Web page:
The eastern part of the field system lies on the unenclosed land of Withycombe Hill between ST 0010 4110 and 0034 9904. Here, both the vegetation (bracken, gorse and bramble) and poaching by cattle have made the survey and interpretation of the field remains difficult. The general layout corresponds roughly with that to the west. The field banks are slight and stony, with an area of stone clearance centred at ST 0020 4102. Sveral of these heaps, particularly those close to the edge of the enclosed land, are post medieval in date (a high proportion of concrete and brick is visible).

The dating of the whole field system is difficult. It is far more extensive than those which survive on the central moors of Exmoor, such as Honeycombe Hill and Great Hill. These are generally associated with unenclosed settlement and are dated to the Bronze Age. More extensive field systems lie on Codsend Moor, these are of several phases and show both unenclosed and enclosed settlement. The general association of the enclosure with the field system on Withycombe Hill suggests a date of the 1st millennium BC. However, the exact relationship of the enclosure and field system cannot be ascertained due to vegetation and disturbance by cattle. The general layout, size and shape of the fields suggests a later prehistoric date, probably Iron Age and/or Romano-British. This fits with the general context of the area, which is notable for its concentration of Iron Age/Romano-British enclosures and hillforts. As such it is the only known example of extensive Iron Age/Romano-British field system on Exmoor (7-9).

The field system described by Authorities 7-9 above is clearly visible on aerial photographs taken between 1947 and 1964. At the eastern end of the system, approximately SS 9968 4122 several circular and sub-circular features can be seen, which were described by previous authorities as hut circles but are now believed to represent field clearance mounds.
The system extends west as far as SS 9945 4138 where several low spread lynchets can be seen. These lynchets resemble both this field system and that north of Withies Brake (see NMR UID 1119404). It is possible that the field system at Withies Brake is in fact contemporary with this.
At SS 9974 4147, close to the summit of Withycombe Hill, an H-shaped enclosure is visible as a low earthwork. This enclosure is of a similar construction to that which forms the main area of the settlement, at SS 9968 4122. It is cut by the extant pathway, and may form a previously unknown area of the field system (10-11).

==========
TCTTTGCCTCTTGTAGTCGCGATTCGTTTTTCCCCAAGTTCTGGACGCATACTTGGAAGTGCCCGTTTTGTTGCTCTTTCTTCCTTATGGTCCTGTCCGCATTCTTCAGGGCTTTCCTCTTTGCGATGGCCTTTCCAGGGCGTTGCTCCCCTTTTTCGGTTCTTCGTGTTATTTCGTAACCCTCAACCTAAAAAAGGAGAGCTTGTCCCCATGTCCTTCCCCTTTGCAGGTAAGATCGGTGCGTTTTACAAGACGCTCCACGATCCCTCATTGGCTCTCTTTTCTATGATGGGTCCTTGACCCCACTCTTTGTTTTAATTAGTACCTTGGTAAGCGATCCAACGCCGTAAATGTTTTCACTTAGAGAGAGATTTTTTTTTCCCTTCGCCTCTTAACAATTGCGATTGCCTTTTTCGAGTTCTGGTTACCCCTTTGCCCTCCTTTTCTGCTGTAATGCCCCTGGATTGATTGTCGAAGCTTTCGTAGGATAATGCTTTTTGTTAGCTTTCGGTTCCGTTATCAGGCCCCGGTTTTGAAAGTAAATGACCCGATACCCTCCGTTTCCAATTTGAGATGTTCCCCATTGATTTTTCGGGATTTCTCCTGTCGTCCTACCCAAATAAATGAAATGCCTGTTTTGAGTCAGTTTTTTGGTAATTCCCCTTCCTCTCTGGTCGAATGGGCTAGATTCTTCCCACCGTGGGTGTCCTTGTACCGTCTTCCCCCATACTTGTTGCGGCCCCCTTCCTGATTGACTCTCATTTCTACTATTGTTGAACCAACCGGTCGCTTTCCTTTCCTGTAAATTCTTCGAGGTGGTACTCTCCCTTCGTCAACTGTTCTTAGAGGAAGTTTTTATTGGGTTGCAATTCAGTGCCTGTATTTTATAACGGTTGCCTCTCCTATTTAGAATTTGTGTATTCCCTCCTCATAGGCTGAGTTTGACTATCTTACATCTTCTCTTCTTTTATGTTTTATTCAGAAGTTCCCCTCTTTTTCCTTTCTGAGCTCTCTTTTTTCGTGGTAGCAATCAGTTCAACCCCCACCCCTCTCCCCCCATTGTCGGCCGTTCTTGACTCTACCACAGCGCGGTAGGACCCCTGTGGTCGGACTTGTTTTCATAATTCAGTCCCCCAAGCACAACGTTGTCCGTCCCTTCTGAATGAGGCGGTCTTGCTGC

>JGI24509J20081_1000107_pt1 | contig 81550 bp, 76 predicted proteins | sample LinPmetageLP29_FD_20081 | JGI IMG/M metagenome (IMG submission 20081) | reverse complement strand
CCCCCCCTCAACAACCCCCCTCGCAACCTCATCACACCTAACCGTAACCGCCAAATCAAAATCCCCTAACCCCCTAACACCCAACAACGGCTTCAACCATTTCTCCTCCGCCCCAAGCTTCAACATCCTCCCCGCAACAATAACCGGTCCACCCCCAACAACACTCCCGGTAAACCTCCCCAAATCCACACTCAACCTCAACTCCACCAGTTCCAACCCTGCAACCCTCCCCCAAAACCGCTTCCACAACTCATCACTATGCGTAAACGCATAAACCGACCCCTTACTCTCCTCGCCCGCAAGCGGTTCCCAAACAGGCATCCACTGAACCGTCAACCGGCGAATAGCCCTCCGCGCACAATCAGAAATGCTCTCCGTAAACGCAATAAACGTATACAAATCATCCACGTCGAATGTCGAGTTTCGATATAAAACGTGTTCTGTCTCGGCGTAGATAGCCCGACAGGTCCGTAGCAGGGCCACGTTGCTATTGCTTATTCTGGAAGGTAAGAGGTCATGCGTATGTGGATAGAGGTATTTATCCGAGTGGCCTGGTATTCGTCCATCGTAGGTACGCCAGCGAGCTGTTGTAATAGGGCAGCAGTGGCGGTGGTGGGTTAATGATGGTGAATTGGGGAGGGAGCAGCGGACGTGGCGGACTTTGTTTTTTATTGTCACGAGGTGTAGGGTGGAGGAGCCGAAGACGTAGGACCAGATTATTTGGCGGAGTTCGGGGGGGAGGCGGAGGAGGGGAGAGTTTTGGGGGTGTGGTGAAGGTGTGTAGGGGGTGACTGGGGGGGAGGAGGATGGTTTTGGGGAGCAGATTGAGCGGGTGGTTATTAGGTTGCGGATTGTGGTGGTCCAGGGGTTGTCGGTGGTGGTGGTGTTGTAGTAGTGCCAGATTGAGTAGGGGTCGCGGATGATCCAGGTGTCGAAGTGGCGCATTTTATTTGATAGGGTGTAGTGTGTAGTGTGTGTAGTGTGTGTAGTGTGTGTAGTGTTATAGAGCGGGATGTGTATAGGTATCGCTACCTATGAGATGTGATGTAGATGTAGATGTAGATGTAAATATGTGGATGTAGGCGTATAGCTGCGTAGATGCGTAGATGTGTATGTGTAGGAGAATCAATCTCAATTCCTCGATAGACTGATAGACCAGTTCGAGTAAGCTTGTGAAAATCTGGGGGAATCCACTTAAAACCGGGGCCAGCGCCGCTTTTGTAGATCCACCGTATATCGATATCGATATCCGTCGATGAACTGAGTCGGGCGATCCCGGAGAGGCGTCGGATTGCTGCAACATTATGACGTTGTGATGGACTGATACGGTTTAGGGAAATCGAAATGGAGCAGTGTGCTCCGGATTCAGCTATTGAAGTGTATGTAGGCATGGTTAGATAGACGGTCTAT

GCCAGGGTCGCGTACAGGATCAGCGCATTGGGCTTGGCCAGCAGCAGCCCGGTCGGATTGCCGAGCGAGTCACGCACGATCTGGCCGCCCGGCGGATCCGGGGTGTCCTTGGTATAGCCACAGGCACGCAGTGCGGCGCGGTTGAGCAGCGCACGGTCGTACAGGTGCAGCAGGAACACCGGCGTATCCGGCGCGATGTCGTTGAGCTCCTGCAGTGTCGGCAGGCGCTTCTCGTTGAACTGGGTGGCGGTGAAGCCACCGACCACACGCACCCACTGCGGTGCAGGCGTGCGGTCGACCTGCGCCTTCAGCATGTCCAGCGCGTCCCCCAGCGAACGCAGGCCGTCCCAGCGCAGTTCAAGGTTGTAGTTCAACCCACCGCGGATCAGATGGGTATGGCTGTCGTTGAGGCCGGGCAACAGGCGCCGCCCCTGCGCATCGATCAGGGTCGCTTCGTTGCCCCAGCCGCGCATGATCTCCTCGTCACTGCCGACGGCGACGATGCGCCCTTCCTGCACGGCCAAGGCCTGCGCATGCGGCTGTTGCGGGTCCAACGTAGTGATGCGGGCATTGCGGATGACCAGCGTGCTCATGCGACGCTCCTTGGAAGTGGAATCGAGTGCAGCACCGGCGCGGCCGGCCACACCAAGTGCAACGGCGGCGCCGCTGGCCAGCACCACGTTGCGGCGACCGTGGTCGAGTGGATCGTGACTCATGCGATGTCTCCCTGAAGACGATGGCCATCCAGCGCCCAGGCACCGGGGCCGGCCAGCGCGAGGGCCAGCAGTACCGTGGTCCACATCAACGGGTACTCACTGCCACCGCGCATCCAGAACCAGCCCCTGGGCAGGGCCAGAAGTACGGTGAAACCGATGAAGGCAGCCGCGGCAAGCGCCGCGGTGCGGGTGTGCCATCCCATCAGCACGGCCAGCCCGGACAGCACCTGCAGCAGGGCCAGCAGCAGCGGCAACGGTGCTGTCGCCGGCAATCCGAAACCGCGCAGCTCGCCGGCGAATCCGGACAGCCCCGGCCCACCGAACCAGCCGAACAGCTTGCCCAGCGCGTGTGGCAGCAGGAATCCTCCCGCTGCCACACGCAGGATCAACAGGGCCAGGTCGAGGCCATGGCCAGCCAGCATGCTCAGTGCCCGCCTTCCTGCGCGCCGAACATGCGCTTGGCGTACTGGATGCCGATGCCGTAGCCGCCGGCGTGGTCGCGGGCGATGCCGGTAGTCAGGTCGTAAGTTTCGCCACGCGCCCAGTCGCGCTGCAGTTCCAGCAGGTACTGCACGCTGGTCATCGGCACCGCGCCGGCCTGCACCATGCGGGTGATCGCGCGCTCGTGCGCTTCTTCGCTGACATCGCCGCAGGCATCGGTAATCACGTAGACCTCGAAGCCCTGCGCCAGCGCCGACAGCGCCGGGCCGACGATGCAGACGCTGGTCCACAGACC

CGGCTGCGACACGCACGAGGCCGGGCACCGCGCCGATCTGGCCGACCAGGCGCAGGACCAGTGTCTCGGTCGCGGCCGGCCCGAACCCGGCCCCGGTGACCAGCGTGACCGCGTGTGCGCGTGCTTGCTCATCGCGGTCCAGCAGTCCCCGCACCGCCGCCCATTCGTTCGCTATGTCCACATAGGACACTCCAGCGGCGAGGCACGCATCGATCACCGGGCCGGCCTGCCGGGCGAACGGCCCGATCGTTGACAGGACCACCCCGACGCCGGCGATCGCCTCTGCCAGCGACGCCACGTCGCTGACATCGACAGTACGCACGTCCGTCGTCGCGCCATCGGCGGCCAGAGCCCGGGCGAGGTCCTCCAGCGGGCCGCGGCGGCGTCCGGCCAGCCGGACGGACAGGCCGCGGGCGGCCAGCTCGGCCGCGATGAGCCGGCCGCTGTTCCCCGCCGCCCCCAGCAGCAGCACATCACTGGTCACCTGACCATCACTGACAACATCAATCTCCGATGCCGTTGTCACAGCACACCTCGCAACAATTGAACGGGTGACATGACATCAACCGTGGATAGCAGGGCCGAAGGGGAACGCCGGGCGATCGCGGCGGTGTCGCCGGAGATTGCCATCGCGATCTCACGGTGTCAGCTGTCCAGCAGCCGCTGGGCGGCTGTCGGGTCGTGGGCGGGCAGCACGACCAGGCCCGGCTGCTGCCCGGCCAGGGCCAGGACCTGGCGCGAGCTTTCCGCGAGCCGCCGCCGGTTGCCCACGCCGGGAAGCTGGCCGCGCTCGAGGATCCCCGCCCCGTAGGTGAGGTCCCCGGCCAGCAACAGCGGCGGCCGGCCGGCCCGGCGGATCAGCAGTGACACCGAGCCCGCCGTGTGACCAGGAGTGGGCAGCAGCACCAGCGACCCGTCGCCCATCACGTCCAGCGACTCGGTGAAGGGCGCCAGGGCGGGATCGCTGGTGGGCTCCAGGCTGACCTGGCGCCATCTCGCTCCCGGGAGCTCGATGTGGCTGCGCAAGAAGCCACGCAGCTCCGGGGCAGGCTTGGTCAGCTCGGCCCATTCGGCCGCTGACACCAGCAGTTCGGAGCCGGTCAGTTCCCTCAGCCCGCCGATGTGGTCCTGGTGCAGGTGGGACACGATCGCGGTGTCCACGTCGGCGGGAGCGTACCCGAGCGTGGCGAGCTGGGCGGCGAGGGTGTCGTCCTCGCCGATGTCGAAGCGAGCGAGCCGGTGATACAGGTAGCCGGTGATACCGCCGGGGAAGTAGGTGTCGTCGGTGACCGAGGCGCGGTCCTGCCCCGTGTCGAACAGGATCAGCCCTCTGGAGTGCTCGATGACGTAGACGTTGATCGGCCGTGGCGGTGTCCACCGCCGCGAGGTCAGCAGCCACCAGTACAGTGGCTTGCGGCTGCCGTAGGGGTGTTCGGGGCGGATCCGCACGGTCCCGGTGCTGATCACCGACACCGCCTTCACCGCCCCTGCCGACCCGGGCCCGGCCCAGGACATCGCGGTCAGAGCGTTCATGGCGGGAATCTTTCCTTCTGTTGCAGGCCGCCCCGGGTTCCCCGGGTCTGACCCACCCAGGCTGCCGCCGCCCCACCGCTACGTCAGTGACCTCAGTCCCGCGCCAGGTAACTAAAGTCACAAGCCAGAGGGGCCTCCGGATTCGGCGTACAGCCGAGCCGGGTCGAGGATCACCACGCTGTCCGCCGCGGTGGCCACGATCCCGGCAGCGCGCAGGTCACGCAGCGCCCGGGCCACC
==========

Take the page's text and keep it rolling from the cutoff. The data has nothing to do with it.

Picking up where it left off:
Sources :
Source Number : 1
Source : Ordnance Survey Map (Scale / Date)
Source details : OS 6" 1904
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Source Number : 2
Source : Somerset archaeology and natural history : the proceedings of the Somersetshire Archaeological and Natural History Society
Source details : (Rev. A. Jones)
Page(s) : 06-Aug
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Vol(s) : 6, 1855
Source Number : 11
Source : Vertical aerial photograph reference number
Source details : RAF 543/2821 (F64) 135-136 27-APR-1964
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Source Number : 3
Source : Field Investigators Comments
Source details : F1 NVQ 06-JUN-65
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Source Number : 4
Source : Somerset archaeology and natural history : the proceedings of the Somersetshire Archaeological and Natural History Society
Source details : (R McDonnell, Western Arch Trust)
Page(s) : 65-6
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Vol(s) : 126, 1982
Source Number : 5
Source : Field Investigators Comments
Source details : Riley H 1999 RCHME Field Investigation
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Source Number : 6
Source : VIRTUAL CATALOGUE ENTRY TO SUPPORT NAR MIGRATION
Source details : Savage, J 1840 History of the Hundred of Carhampton
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Source Number : 7
Source : Aerial photograph
Source details : Air photograph 1947 CPE/UK/1980, 3016, NMR Collection.
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Source Number : 8
Source : Dumbledeer/ink survey
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Source Number : 9
Source : Dumbledeer/pencil survey
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Source Number : 10
Source : Vertical aerial photograph reference number
Source details : RAF CPE/UK/ 1980 4251-52 11-APR-1947
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Monument Types:
Monument Period Name : Iron Age
Display Date : Iron Age
Monument End Date : 43
Monument Start Date : -800
Monument Type : Field System, Settlement
Evidence : Earthwork
Monument Period Name : Later Prehistoric
Display Date : Later Prehistoric
Monument End Date : 43
Monument Start Date : -4000
Monument Type : Field System, Settlement
Evidence : Earthwork
Monument Period Name : Roman
Display Date : Roman
Monument End Date : 410
Monument Start Date : 43
Monument Type : Field System, Settlement
Evidence : Earthwork

Components and Objects:
Related Records from other datasets:
External Cross Reference Source : SMR Number (Somerset)
External Cross Reference Number : 34264
External Cross Reference Notes :
External Cross Reference Source : HER Number (Exmoor National Park)
External Cross Reference Number : MSO9083
External Cross Reference Notes :
External Cross Reference Source : National Monuments Record Number
External Cross Reference Number : ST 04 SW 18
External Cross Reference Notes :

Related Warden Records :
Associated Monuments : 1230649
Relationship type : General association

Related Activities :
Associated Activities : Primary, FIELD OBSERVATION ON ST 04 SW 18
Activity type : FIELD OBSERVATION (VISUAL ASSESSMENT)
Start Date : 1965-06-06
End Date : 1965-06-06
Associated Activities : Primary, ENGLISH HERITAGE: EXMOOR NATIONAL PARK NMP
Activity type : AERIAL PHOTOGRAPH INTERPRETATION
Start Date : 2007-04-01
End Date : 2009-07-01